Some children may arrive in the UK to be rejoined with their parents. If their parents have an outstanding asylum claim, the children can be recognised as 'dependants' and granted the same status as the principle applicant. Dependants are those who:

  • Are related (as claimed on the Asylum application);


  • Were dependent on the principal applicant prior to arrival in the UK (even though unrelated);


  • Had formed part of the preexisting family unit abroad (again even though they may be unrelated).

If indefinite or exceptional leave to remain (ILR/ELR) or Humanitarian Protection has already been granted to the parent, the child's application is considered as one for 'family reunion' and not as a 'dependent'. In these circumstances the child must have formed part of the pre-existing family unit abroad.

Children who are dependent on asylum seeking parents may also claim asylum in their own right and their applications are then considered individually, irrespective of the outcome of their parents' claim. The claims must be registered with the Immigration and Nationality Directorate (IND).

Relevant Legislation

Nationality, Immigration and Asylum Act 2002

Section 54 is retrospective and applies to anyone who comes within the categories set out below. This is not dependent on the length of time they have been in the UK.

The Act has the effect of preventing local authorities from providing support under certain provisions, including section 21 of the National Assistance Act1948 and section 17 of the Children Act 1989, to:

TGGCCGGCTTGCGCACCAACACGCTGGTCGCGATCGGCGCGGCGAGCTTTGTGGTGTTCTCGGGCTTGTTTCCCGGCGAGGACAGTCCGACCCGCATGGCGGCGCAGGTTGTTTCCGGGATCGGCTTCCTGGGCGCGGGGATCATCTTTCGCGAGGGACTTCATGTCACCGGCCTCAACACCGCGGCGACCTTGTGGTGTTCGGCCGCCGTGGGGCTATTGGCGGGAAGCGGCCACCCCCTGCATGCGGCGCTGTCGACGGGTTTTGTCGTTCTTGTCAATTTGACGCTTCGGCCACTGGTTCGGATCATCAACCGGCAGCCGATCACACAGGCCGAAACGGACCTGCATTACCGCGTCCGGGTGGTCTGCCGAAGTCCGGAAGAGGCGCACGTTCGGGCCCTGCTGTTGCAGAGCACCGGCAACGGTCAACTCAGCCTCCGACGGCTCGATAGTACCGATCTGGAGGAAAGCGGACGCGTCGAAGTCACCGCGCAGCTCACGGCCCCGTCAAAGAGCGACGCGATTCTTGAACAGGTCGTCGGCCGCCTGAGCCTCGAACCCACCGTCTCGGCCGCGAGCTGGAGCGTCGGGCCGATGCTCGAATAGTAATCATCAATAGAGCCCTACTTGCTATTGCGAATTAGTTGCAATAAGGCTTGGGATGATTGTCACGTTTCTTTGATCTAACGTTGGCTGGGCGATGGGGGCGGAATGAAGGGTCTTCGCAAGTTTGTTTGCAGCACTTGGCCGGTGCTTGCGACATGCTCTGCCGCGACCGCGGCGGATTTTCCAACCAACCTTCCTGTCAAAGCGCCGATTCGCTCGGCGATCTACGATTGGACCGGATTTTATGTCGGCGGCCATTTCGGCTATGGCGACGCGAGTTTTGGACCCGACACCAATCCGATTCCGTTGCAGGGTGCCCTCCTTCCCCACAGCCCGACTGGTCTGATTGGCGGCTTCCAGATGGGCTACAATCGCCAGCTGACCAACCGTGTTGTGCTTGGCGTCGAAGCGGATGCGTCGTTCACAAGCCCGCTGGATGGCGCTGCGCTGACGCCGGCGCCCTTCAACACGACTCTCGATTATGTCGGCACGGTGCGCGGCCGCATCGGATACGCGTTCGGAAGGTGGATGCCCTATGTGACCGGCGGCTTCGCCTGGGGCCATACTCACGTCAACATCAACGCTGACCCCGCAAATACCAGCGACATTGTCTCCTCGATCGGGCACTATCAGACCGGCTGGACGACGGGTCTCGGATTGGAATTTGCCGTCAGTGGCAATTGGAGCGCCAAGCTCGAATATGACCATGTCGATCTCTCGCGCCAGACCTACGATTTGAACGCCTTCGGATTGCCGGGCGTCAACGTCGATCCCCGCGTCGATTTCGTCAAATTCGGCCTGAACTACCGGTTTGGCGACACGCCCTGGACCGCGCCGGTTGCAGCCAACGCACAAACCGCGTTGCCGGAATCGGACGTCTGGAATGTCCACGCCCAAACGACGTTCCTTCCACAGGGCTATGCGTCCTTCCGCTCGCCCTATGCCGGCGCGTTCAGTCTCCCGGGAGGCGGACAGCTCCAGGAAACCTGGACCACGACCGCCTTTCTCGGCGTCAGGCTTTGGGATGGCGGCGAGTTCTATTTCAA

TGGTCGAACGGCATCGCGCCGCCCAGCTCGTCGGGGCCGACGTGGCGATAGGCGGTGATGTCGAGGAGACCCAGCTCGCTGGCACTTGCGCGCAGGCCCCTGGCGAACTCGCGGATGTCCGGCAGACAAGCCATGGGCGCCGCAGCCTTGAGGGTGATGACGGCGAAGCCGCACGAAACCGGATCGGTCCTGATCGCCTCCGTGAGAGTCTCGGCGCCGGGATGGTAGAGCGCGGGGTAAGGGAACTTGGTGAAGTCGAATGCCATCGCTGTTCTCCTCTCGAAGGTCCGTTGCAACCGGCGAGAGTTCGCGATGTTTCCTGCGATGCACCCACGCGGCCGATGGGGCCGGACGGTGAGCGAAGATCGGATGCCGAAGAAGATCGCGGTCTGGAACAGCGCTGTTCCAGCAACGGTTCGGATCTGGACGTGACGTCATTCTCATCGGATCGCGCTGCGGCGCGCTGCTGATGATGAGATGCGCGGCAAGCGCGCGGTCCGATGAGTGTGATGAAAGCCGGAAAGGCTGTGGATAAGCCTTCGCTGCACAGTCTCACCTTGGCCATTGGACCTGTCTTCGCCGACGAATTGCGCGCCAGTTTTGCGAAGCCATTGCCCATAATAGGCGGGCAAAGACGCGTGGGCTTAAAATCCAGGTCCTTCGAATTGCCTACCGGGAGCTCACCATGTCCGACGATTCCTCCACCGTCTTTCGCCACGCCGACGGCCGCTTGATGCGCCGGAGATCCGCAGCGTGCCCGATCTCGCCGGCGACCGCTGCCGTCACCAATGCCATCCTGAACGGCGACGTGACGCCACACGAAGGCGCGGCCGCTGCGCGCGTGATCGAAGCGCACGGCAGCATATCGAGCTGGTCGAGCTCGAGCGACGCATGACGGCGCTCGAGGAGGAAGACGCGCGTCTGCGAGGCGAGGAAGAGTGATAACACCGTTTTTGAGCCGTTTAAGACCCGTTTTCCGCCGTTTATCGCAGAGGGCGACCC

• Nationals of the European Economic Area (EEA) States (other than UK);
  • Those with refugee status in another EEA state;
  • Persons unlawfully present in the UK who are not asylum seekers, including those who have overstayed visa entry limit and those without confirmation of ELR/ILR leave to remain;
  • Failed asylum seekers who refuse to cooperate with removal directions.

Section 55 applies to those who have made or are intending to make an asylum claim in the UK. It prevents NASS from providing asylum support unless the Secretary of State is satisfied that the person applied for asylum as soon as reasonably practicable after arrival in the UK. Families with dependent children will, however, receive asylum support even if they did not apply as soon as reasonably practicable.

Section 55 does not apply to unaccompanied minors.

Those who have not yet officially lodged an asylum claim can be offered assistance with accommodation (usually overnight) and travel to Immigration and Nationality Directorate Public Caller Unit (IND) by social services in order to register the claim with the Home Office. Family can then access NASS support via Refugee Action once IND has accepted the claim and provided written confirmation of this.